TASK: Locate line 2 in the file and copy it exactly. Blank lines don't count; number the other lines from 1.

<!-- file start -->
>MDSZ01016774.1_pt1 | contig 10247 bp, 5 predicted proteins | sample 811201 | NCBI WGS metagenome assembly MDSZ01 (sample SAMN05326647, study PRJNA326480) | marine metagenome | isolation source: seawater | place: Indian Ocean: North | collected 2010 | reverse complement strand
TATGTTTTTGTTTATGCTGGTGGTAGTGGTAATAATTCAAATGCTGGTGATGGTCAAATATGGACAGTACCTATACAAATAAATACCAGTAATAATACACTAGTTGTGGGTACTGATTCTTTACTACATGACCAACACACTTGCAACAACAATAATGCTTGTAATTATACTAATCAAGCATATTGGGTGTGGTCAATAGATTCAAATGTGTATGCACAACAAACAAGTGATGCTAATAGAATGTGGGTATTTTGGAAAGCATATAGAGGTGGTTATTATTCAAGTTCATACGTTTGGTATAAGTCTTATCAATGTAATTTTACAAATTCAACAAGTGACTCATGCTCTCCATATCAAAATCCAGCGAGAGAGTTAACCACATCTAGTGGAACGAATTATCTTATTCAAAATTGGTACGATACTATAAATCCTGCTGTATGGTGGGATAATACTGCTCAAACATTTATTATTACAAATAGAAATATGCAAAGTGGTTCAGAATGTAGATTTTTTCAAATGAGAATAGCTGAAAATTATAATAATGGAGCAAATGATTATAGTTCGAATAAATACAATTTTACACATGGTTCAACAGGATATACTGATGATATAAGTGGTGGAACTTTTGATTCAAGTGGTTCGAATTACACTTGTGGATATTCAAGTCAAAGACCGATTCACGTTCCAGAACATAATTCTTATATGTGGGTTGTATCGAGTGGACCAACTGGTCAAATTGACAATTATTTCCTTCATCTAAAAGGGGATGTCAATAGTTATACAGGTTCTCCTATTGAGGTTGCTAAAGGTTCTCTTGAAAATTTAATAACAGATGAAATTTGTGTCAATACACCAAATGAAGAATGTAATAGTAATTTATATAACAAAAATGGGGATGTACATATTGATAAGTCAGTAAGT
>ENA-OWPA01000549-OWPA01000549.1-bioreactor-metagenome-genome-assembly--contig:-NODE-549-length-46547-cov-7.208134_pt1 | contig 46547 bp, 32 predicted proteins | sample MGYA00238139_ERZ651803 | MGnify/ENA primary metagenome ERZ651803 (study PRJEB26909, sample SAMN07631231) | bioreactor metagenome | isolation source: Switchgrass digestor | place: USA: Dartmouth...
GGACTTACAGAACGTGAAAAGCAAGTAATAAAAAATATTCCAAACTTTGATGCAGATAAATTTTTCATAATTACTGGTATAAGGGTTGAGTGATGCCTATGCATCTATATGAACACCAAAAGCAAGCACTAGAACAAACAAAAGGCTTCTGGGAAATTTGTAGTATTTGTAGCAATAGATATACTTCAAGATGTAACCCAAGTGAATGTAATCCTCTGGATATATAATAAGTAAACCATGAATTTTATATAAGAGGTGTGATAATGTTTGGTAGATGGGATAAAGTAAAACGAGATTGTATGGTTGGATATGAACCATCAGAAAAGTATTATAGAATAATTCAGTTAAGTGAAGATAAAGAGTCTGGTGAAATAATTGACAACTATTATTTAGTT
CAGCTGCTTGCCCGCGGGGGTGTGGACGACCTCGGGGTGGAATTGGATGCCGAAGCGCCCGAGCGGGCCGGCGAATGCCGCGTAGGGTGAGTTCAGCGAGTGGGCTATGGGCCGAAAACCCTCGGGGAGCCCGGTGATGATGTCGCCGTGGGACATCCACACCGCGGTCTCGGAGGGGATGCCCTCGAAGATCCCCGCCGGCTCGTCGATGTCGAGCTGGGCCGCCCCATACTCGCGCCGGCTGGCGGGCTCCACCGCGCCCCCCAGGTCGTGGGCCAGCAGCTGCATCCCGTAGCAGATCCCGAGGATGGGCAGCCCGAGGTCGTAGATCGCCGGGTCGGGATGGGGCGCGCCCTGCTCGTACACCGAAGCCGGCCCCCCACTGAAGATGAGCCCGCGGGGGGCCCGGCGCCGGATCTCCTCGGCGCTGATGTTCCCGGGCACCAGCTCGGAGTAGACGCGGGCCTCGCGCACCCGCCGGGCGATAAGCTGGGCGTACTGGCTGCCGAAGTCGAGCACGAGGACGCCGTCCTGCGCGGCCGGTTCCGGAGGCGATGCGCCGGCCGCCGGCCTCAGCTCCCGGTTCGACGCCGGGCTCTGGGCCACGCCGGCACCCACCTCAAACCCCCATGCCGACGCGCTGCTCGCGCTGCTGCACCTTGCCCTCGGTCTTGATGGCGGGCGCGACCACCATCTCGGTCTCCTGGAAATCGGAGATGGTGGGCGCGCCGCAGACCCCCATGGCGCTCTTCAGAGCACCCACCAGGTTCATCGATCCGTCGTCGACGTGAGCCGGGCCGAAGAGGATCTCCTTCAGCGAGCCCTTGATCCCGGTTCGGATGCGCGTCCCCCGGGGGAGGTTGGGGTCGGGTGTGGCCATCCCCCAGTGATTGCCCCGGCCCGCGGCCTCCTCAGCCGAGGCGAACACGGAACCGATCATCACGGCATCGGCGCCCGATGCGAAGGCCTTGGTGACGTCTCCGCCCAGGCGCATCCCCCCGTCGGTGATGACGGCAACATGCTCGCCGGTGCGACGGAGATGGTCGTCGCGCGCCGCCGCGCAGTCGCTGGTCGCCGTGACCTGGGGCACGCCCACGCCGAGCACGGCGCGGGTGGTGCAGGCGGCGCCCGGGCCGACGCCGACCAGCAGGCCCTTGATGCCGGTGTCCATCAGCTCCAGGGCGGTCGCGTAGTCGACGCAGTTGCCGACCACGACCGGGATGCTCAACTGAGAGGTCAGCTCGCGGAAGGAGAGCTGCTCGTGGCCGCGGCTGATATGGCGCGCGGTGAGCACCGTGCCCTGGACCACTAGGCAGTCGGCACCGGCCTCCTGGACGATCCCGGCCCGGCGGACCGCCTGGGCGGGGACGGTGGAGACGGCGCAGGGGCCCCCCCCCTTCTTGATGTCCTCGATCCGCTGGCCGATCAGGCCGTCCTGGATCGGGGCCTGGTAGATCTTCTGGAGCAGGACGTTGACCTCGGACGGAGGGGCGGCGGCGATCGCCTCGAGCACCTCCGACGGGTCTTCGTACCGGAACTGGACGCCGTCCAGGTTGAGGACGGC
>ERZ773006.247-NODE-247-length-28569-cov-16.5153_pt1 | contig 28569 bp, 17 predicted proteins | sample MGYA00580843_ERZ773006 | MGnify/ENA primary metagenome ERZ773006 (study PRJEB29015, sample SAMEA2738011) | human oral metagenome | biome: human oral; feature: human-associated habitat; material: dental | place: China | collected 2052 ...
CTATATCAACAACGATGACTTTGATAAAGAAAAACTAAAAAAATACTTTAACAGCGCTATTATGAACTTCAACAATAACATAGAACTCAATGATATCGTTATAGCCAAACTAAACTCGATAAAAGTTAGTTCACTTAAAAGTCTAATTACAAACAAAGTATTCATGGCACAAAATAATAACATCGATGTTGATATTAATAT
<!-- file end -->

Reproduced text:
TATGTTTTTGTTTATGCTGGTGGTAGTGGTAATAATTCAAATGCTGGTGATGGTCAAATATGGACAGTACCTATACAAATAAATACCAGTAATAATACACTAGTTGTGGGTACTGATTCTTTACTACATGACCAACACACTTGCAACAACAATAATGCTTGTAATTATACTAATCAAGCATATTGGGTGTGGTCAATAGATTCAAATGTGTATGCACAACAAACAAGTGATGCTAATAGAATGTGGGTATTTTGGAAAGCATATAGAGGTGGTTATTATTCAAGTTCATACGTTTGGTATAAGTCTTATCAATGTAATTTTACAAATTCAACAAGTGACTCATGCTCTCCATATCAAAATCCAGCGAGAGAGTTAACCACATCTAGTGGAACGAATTATCTTATTCAAAATTGGTACGATACTATAAATCCTGCTGTATGGTGGGATAATACTGCTCAAACATTTATTATTACAAATAGAAATATGCAAAGTGGTTCAGAATGTAGATTTTTTCAAATGAGAATAGCTGAAAATTATAATAATGGAGCAAATGATTATAGTTCGAATAAATACAATTTTACACATGGTTCAACAGGATATACTGATGATATAAGTGGTGGAACTTTTGATTCAAGTGGTTCGAATTACACTTGTGGATATTCAAGTCAAAGACCGATTCACGTTCCAGAACATAATTCTTATATGTGGGTTGTATCGAGTGGACCAACTGGTCAAATTGACAATTATTTCCTTCATCTAAAAGGGGATGTCAATAGTTATACAGGTTCTCCTATTGAGGTTGCTAAAGGTTCTCTTGAAAATTTAATAACAGATGAAATTTGTGTCAATACACCAAATGAAGAATGTAATAGTAATTTATATAACAAAAATGGGGATGTACATATTGATAAGTCAGTAAGT